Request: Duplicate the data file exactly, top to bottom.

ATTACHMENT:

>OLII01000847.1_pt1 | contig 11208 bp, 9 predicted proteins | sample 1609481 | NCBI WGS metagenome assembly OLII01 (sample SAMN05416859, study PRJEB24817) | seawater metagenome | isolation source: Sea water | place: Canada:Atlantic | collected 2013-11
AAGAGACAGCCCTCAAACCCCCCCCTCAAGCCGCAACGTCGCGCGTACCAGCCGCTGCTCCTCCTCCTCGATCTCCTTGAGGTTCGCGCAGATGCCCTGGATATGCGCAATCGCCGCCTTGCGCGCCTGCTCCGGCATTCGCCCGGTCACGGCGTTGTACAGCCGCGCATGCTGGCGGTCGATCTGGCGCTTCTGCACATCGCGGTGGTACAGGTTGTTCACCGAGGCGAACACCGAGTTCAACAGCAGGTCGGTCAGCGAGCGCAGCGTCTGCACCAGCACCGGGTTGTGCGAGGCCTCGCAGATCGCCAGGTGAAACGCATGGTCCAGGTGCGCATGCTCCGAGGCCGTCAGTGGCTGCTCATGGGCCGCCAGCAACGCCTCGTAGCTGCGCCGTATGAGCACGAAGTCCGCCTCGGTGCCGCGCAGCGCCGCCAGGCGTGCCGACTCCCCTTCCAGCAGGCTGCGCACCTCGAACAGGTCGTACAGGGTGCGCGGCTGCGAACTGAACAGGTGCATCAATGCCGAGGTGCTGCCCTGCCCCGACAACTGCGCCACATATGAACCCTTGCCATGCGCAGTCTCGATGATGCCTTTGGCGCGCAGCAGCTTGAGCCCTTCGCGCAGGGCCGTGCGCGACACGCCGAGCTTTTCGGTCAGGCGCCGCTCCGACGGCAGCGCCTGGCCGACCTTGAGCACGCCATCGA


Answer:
>OLII01000847.1_pt1 | contig 11208 bp, 9 predicted proteins | sample 1609481 | NCBI WGS metagenome assembly OLII01 (sample SAMN05416859, study PRJEB24817) | seawater metagenome | isolation source: Sea water | place: Canada:Atlantic | collected 2013-11
AAGAGACAGCCCTCAAACCCCCCCCTCAAGCCGCAACGTCGCGCGTACCAGCCGCTGCTCCTCCTCCTCGATCTCCTTGAGGTTCGCGCAGATGCCCTGGATATGCGCAATCGCCGCCTTGCGCGCCTGCTCCGGCATTCGCCCGGTCACGGCGTTGTACAGCCGCGCATGCTGGCGGTCGATCTGGCGCTTCTGCACATCGCGGTGGTACAGGTTGTTCACCGAGGCGAACACCGAGTTCAACAGCAGGTCGGTCAGCGAGCGCAGCGTCTGCACCAGCACCGGGTTGTGCGAGGCCTCGCAGATCGCCAGGTGAAACGCATGGTCCAGGTGCGCATGCTCCGAGGCCGTCAGTGGCTGCTCATGGGCCGCCAGCAACGCCTCGTAGCTGCGCCGTATGAGCACGAAGTCCGCCTCGGTGCCGCGCAGCGCCGCCAGGCGTGCCGACTCCCCTTCCAGCAGGCTGCGCACCTCGAACAGGTCGTACAGGGTGCGCGGCTGCGAACTGAACAGGTGCATCAATGCCGAGGTGCTGCCCTGCCCCGACAACTGCGCCACATATGAACCCTTGCCATGCGCAGTCTCGATGATGCCTTTGGCGCGCAGCAGCTTGAGCCCTTCGCGCAGGGCCGTGCGCGACACGCCGAGCTTTTCGGTCAGGCGCCGCTCCGACGGCAGCGCCTGGCCGACCTTGAGCACGCCATCGA